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February 16, 2018
As parents, we all want what is best for our children and a good education is high on the priority list. Since “education” is so important, how should it be defined? How do we know if we are giving our children a good education? If they are getting good grades and not getting in trouble, does that define “getting a good education?” Or should a good education be defined as becoming a lifelong independent learner who embraces difficult questions with eagerness and personal character. One of my favorite thought leaders is Andy Andrews and he suggests that parenting decisions should be geared toward raising good adults. The framework of raising good adults brings new meaning to education since what they do as children should equip them will skills that will be useful for a lifetime.
In an effort to understand the educational needs of our community, I turned to a well-known expert named Google. I mostly came across sad statistics showing that American students rank 25th in math, 17th in science, and 14th in reading compared to students in 27 industrialized countries. Less than 46 percent of American students finish college. The U.S. ranks last among 18 countries measured on this indicator. More than 75 percent of employers report that new employees with four-year college degrees lacked “excellent” basic knowledge and applied skills. Bringing it to a local level, I learned that New Mexico is ranked 49th in the nation and received a D on the state report card.
The book The Public School Advantage by Christopher A. Lubienski and Sarah Theule Lubienski reviewed two huge datasets of student mathematics performance and found that public school students outperform private school students, when adjusted for demographics. They noted that although private schools have more operational autonomy, this autonomy is too often used to maintain outdated strategies. Their research indicated that private school students are more likely than their public school counterparts to sit in rows, complete math worksheets and believe that mathematics is mostly memorizing facts. When I read statics like these, what I have felt in my heart all along is validated – there has to be a better way to educate our children.
A positive trend I noted was that many experts are recognizing the power of project and self-paced school environments. Finland’s children for example, rank much higher than the United States children in overall academic prowess. What are they doing that we aren’t? It’s simple — by going against the evaluation-driven, centralized model that much of the Western world uses. They don’t start formal education until 7 and testing and homework don’t even enter the scene until the teenage years. One of the experts, Professor Howard Gardner of the Harvard University Graduate School of Education, said, “Learn from Finland, which has the most effective schools and which does just about the opposite of what we are doing in the United States.”
When I found Acton Academy, their philosophy resonated with me in a powerful way. Everything about their program revolutionized the status quo and it gave me hope in a better educational model for my children. There are five philosophies of Acton Academy that inspired me to start this journey.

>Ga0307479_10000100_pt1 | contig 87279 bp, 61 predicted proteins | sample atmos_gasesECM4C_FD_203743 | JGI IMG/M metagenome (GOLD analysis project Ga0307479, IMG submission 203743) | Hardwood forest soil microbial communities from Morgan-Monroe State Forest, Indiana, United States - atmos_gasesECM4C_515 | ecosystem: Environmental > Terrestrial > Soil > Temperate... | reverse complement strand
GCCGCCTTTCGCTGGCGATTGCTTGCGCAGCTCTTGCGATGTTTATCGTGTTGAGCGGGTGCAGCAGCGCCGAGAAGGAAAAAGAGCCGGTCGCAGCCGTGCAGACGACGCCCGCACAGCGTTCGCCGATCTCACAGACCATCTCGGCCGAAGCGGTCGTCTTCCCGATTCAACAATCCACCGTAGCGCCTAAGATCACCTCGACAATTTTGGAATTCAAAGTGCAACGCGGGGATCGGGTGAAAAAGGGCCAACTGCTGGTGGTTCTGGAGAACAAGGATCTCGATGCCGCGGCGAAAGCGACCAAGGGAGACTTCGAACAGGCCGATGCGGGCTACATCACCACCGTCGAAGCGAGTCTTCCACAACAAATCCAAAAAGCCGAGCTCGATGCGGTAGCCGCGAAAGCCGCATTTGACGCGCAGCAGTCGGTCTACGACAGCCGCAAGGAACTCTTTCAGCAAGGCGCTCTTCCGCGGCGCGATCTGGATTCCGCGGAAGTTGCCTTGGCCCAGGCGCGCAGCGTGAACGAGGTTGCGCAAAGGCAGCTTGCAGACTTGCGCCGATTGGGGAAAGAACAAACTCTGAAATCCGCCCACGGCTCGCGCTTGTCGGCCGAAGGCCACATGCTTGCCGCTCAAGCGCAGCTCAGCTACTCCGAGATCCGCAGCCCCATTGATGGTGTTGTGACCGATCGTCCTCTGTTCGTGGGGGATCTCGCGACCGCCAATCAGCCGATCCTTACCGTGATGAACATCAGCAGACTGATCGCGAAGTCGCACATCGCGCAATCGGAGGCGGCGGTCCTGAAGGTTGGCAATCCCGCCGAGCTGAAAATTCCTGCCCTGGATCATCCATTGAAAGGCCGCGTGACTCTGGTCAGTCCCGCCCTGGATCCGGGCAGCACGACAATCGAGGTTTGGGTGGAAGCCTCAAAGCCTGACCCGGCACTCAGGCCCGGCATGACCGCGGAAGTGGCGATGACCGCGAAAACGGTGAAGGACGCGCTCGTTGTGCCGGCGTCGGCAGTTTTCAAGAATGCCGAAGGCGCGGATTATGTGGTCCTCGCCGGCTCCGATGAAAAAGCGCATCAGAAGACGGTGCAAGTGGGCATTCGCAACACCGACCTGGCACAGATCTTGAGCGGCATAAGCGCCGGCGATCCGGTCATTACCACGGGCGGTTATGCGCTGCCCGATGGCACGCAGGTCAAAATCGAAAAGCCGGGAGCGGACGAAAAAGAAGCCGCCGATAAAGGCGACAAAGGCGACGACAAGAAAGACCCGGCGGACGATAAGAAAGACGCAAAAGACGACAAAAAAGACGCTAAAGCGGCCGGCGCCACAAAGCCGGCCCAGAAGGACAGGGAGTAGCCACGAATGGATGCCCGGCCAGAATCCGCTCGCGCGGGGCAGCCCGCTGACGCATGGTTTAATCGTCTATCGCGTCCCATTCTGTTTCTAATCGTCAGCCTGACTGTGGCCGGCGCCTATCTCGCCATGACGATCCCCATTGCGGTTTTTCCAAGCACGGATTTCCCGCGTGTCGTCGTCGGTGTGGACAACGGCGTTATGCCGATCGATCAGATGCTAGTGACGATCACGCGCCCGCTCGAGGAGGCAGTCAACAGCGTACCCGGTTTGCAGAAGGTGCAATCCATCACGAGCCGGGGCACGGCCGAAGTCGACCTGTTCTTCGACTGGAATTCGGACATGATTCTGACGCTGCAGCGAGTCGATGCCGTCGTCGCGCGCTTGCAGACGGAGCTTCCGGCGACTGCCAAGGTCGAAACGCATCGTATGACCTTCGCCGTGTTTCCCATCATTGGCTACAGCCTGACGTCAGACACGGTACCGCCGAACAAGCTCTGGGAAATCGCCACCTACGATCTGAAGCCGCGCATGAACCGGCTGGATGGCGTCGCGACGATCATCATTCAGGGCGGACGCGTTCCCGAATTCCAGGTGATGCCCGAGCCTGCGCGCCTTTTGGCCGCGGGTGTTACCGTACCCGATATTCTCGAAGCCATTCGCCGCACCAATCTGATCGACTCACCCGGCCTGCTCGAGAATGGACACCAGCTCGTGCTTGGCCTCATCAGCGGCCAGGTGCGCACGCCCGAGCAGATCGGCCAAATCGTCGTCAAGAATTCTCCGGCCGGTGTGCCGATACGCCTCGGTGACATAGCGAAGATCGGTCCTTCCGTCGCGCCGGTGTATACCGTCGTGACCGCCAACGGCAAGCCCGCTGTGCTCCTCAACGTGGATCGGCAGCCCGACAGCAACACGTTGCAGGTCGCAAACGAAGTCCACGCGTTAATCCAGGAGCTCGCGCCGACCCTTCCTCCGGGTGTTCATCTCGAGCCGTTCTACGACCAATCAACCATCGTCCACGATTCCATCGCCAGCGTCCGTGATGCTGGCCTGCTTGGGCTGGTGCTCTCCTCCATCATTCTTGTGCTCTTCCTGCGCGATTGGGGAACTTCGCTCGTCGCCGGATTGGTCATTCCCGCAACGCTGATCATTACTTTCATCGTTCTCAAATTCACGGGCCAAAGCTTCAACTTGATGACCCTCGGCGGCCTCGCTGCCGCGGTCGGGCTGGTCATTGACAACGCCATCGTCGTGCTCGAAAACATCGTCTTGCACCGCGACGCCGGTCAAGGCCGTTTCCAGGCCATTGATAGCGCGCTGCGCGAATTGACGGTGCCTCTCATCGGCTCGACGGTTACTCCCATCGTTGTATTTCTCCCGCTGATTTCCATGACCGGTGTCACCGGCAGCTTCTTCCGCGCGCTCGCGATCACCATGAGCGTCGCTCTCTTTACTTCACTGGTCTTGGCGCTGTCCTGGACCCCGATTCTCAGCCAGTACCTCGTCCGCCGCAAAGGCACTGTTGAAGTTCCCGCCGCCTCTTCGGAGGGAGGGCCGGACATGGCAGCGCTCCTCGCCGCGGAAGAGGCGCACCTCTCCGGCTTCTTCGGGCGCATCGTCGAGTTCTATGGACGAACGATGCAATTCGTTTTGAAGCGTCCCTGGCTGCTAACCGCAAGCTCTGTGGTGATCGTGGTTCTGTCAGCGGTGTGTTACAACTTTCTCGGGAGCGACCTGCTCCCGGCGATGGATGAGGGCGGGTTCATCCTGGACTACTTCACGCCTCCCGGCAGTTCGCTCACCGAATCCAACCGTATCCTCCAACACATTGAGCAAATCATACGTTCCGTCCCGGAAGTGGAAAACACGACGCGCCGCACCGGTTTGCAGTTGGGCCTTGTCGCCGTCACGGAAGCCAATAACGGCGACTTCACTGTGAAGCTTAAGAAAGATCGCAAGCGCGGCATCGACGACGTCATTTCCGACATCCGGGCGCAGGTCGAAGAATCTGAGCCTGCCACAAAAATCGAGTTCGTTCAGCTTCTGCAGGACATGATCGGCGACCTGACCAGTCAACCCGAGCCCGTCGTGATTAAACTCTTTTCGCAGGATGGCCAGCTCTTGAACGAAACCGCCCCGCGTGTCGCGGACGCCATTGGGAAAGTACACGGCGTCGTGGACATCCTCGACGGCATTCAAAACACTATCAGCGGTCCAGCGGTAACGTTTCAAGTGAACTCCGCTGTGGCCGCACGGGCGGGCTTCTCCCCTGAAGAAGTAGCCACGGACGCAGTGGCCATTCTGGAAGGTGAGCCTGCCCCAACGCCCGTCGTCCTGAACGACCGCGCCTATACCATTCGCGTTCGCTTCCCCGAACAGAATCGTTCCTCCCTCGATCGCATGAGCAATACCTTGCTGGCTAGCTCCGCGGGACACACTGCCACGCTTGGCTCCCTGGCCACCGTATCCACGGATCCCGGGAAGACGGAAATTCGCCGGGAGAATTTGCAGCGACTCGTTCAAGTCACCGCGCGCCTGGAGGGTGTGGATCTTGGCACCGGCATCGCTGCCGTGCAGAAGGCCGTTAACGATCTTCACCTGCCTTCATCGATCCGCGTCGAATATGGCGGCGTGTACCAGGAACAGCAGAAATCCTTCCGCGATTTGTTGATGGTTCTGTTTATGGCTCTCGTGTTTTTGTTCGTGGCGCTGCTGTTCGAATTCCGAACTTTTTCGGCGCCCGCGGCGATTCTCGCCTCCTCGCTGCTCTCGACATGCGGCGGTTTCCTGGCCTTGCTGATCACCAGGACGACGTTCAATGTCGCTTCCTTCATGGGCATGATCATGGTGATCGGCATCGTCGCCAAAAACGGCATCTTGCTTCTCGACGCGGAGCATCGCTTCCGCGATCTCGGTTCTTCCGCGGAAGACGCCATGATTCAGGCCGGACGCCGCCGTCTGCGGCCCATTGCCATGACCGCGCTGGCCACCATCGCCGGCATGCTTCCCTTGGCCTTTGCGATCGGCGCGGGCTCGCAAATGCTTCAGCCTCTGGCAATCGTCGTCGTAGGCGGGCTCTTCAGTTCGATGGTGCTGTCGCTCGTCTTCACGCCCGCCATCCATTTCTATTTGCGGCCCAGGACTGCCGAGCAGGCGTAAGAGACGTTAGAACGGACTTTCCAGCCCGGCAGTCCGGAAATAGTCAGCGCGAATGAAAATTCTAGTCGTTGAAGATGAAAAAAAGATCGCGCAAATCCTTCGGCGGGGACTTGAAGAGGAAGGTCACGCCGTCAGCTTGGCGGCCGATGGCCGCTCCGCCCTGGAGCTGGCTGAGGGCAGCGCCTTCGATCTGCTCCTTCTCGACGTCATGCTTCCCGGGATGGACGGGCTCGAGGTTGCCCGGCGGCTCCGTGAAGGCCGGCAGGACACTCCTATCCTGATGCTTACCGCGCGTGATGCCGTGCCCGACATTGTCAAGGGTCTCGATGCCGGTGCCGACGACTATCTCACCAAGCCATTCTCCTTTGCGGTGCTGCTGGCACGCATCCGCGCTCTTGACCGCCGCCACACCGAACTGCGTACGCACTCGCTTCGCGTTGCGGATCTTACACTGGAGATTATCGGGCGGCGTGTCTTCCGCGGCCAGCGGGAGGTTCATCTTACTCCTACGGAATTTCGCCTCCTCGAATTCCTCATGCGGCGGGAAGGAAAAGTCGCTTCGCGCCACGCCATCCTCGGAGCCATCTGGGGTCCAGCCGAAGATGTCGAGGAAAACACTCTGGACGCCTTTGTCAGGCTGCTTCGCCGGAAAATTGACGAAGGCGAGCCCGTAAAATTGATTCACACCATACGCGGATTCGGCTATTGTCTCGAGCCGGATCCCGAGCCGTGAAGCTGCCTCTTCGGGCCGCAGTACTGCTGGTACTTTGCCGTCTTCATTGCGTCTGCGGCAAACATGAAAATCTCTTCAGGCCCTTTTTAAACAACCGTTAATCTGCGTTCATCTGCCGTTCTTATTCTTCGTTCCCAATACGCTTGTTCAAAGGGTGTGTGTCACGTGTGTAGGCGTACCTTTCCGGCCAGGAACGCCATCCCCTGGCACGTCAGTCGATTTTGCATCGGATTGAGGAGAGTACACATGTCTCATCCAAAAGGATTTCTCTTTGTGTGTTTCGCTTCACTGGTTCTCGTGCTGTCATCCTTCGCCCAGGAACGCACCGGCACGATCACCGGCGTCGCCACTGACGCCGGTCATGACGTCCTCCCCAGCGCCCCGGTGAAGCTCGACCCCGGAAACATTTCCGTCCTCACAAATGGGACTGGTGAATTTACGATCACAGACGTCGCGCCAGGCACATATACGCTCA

1. Acton Eagles go beyond the textbook to study topics based on real-world issues, such as discussing science through exploring water quality in our community or applying math skills to start a business or writing a menu or persuasive marketing piece to sell the produce from the school garden. Project-based classwork is more demanding than traditional book-based instruction, where students may just memorize facts from a single source. Instead, students master principles covered in traditional courses but learning them in more meaningful ways. Student work is presented to audiences beyond the teacher, including parents, and community groups.
2. Acton Eagles reach across traditional disciplines and explore their relationships. History, science, literature, and art are interwoven and studied together through theme based projects called quests.
3. Acton Eagles learn the skills of collaborating, managing emotions, and resolving conflicts in groups. The Acton student body is governed by a contract, a set of guidelines, they all agree to and develop collectively. Students are incentivized by earning badges and eagle bucks again correlating back to the real world.
4. Acton Academy teaching staff will coach and guide students through the learning process, giving special attention to nurturing a student’s interests and self-confidence. Because Acton Academy uses 21st Century learning tools such as Kahn Academy, No Red Ink, and other online applications teachers can spend more time mentoring students as individuals and tutoring them in areas in which they need help.
5. Acton Academy Eagles will be inspired to launch a heroes’ journey to find a calling that will change the world. Acton Academy believes in building character and virtue which seem to be lost concepts in many public arenas.
Reinventing education is not easy but the payoff is huge! If you are ready to join a community of likeminded parents and students, we encourage you to explore our web site and setup a personal meeting. I look forward to the fall semester and meeting all our new Acton families.
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